For further information on any of the news items listed here, please contact Alice Black, PhD, OPA, Director of Communications & Mission Advancement, at 614-416-1020.


Dominican Sisters of Peace Direction Statements

Every six years, the Dominican Sisters of Peace come together to discern and affirm the commitments of the Congregation – the statements that define who we are and how we will preach within God’s will. We are happy to share our new Directional Statements with you and ask for your prayer as we continue to build peace in our world.


To download a PDF of the poster shown above, click here.

To download a PDF of the Direction Statements prayer card, click here.

To download a copy of the Direction Statement Prologue and Statements as an 8.5″ x 11″ flyer, click here. 

Posted in News

Celebrate the Season of Creation: A Prayer Service for September 4

September 1 begins the annual celebration of the Season of Creation, a time to renew our relationship with our Creator and all creation through celebration, conversion, and commitment together. During the Season of Creation, we join our sisters and brothers in the ecumenical family in prayer and action for our common home. As part of our observance of the Season of Creation, the Eco-Justice Committee is providing special services that you can use in your own parish or private worship.

Season of Creation

First Sunday – September 4, 2022

Introductory Comments

Today is the first Sunday in the Season of Creation, the time set aside by the church to both celebrate the gift of all God’s creation in our Common Home and reflect on our role in caring for it

This year’s theme is a strong call to “Listen to the Voice of Creation”. We know, only too well, that we are at a crucial time for our common home with both climate change and biodiversity loss already impacting the lives of many peoples, their livelihoods and all life.

Let us continue to pray together and ask for the Holy Spirit to guide us as we begin our

Celebration of the Season of creation and take steps, no matter how small, to live in harmony with all of God’s creation, as we learn to walk more gently on God’s ‘holy ground’.

A reading from the Book of the Prophet Jeremiah 18:1-11

  • How can we change our ways so as to be more pleasing to God?


Responsorial Psalm 139: 1-6; 13-18

R For so many marvels, I thank you!

  • Can we trust in God and pray with joy and thanksgiving?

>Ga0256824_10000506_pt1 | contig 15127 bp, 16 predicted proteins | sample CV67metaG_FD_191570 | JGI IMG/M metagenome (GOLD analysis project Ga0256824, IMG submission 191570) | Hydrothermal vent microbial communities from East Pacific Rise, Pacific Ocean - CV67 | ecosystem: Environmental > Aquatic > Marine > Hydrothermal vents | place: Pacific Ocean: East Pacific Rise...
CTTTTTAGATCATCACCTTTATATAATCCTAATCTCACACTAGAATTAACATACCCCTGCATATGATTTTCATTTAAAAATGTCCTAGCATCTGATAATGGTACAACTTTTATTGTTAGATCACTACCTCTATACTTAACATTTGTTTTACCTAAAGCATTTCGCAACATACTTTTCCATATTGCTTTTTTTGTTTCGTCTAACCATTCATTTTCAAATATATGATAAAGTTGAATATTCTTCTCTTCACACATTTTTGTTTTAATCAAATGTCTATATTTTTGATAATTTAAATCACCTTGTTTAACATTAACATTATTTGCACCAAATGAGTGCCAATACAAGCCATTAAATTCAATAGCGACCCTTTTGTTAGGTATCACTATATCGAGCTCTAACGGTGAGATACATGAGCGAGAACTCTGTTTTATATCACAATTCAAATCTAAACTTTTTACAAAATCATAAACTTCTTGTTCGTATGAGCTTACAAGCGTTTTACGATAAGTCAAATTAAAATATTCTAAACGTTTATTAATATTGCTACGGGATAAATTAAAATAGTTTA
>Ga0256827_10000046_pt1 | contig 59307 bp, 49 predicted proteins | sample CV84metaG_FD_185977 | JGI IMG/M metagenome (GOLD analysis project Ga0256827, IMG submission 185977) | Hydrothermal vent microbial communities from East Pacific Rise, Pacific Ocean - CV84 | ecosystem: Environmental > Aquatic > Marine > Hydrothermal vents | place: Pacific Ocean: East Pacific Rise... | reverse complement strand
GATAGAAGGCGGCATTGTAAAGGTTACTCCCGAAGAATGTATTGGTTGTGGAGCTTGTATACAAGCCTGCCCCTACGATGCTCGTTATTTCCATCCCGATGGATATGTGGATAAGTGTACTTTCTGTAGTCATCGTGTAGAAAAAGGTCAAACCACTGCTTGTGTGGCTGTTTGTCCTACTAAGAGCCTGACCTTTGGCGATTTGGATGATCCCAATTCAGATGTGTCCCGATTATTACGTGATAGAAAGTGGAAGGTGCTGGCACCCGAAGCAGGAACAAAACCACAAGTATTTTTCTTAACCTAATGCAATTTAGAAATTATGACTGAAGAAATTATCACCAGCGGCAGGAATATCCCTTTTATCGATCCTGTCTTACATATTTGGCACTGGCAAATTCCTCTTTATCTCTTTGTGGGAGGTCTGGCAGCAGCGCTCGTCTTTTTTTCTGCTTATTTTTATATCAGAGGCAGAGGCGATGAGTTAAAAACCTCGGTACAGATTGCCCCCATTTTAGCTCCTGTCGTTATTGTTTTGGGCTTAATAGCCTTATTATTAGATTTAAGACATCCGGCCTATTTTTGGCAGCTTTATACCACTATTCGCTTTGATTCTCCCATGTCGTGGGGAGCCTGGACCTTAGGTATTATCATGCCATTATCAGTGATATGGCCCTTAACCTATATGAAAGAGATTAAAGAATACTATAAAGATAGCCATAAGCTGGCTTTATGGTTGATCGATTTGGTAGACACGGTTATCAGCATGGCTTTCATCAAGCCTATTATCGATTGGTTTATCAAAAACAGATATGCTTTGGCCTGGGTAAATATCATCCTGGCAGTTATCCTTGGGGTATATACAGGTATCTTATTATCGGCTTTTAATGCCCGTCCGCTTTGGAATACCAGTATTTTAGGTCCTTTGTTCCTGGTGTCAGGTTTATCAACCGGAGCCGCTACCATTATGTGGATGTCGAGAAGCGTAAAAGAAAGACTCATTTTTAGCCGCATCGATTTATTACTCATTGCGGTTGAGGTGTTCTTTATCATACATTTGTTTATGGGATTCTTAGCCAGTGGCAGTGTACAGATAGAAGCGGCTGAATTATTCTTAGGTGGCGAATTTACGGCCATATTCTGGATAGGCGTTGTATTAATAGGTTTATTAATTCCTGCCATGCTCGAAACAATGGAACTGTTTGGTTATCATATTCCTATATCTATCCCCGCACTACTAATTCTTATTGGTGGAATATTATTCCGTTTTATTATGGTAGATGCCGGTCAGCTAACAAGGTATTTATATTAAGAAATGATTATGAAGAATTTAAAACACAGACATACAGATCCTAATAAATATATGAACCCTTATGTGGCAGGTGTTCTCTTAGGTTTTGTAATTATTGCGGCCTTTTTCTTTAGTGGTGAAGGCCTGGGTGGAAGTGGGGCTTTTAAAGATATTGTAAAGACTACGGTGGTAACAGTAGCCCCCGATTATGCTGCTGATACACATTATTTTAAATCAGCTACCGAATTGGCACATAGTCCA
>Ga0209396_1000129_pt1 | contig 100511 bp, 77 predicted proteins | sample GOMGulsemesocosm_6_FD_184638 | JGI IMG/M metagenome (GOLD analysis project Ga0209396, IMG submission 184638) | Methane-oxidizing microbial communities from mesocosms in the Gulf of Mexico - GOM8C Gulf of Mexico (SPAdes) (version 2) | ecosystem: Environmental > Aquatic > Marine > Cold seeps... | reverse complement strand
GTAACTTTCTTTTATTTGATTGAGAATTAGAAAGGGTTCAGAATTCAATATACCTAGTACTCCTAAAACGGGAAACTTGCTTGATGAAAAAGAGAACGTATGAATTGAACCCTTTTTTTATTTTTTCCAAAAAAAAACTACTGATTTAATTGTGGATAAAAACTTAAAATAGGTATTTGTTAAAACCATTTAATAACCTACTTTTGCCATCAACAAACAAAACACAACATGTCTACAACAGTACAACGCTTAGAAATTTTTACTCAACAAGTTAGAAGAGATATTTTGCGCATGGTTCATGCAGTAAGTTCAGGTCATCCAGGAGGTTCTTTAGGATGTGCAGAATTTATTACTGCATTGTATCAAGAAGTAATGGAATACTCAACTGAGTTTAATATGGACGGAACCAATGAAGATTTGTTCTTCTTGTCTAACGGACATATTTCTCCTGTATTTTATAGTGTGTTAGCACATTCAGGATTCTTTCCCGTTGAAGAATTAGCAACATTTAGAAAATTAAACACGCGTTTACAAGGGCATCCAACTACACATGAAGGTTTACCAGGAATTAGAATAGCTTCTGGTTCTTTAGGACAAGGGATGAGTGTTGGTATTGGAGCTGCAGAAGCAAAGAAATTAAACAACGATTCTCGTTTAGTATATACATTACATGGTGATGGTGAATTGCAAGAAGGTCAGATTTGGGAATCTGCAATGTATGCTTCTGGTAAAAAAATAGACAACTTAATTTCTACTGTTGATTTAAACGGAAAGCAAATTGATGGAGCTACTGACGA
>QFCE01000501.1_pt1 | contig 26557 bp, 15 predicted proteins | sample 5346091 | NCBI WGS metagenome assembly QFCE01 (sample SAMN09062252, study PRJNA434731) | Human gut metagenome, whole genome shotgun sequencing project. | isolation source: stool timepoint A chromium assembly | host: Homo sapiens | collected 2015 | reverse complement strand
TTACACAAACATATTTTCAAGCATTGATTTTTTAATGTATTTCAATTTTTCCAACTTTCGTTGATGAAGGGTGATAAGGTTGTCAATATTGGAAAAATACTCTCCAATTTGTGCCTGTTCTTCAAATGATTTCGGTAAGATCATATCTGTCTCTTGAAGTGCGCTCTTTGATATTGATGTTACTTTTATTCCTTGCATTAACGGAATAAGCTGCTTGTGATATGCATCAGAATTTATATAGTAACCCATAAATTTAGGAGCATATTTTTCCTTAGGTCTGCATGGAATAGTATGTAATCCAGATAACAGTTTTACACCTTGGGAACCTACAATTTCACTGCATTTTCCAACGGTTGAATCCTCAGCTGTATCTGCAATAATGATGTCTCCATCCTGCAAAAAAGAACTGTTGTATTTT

A reading from the Letter to Philemon 1-21

  • Can you welcome someone once gone but now returned and changed from before?

A reading from the holy Gospel according to Luke14: 25-33

  • What must I still give up to more fully follow Jesus?


Music Selections – optional

E – entrance | O – Offertory | C – Communion | D – Dismissal

E – We Gather Together To Ask The Lords Blessing
O – Fairest Lord Jesus
C – I Am the Bread of Life
D – All Creatures of Our God and King


Click here to download and print a PDF of this document. 


Posted in News, Peace & Justice Blog

Prove It!

Sr. Pat Thomas, OP
Blog by Sr. Pat Thomas, OP

There was a posting the other day on Facebook and it read, “The Federal Government is not worthy of our trust.” Sooooo, what is worthy of our trust?

Every system and institution that this country has come to rely upon is broken, damaged and dysfunctional on a whole lot of levels. I think I could count on one hand the number of people who would question this assertion. I don’t even think those “1%ers” that we used to hear so much about feel they are really on solid ground anymore.

As Dominicans, we know that looking at the signs of the times helps us to create our ministries and break open the Word more effectively. Today the signs we are seeing are beyond anything we might have ever expected in this “powerful” country. It has become more and more apparent that that “power” has been derived from some pretty disgraceful actions in the cause of expansion and wealth to a few.

I believe that, at least for Dominicans, we must advocate for human dignity if nothing else. If we can be successful in that advocacy, more and more systems will be impacted, broken down and repaired, not with band aids but with solid Gospel teaching. Most of us born before the 60s have leaned heavily on the Judeo portion of our Judeo-Christian foundation. So eye for an eye is the acceptable way to treat anyone who has offended us in some way. The Christian portion is hard to actualize because it seems so weak: love your neighbor, turn the other cheek; that just doesn’t do it for us. We are powerful and those kinds of actions make us look weak. And besides, look what happened to Jesus when he tried to live like that. He died!

Are a lot of us stuck on Good Friday and wallow in the suffering Jesus? We can prove the death, but how do we prove the Resurrection? That’s on us. We can prove it. Our actions could be all the proof that someone needs to believe there is hope; there is possibility; there is life in the midst of all the brokenness.

Posted in News, Weekly Word

Speed Limits & The Discernment Process

Blog by Sr. Maidung Nguyen, OP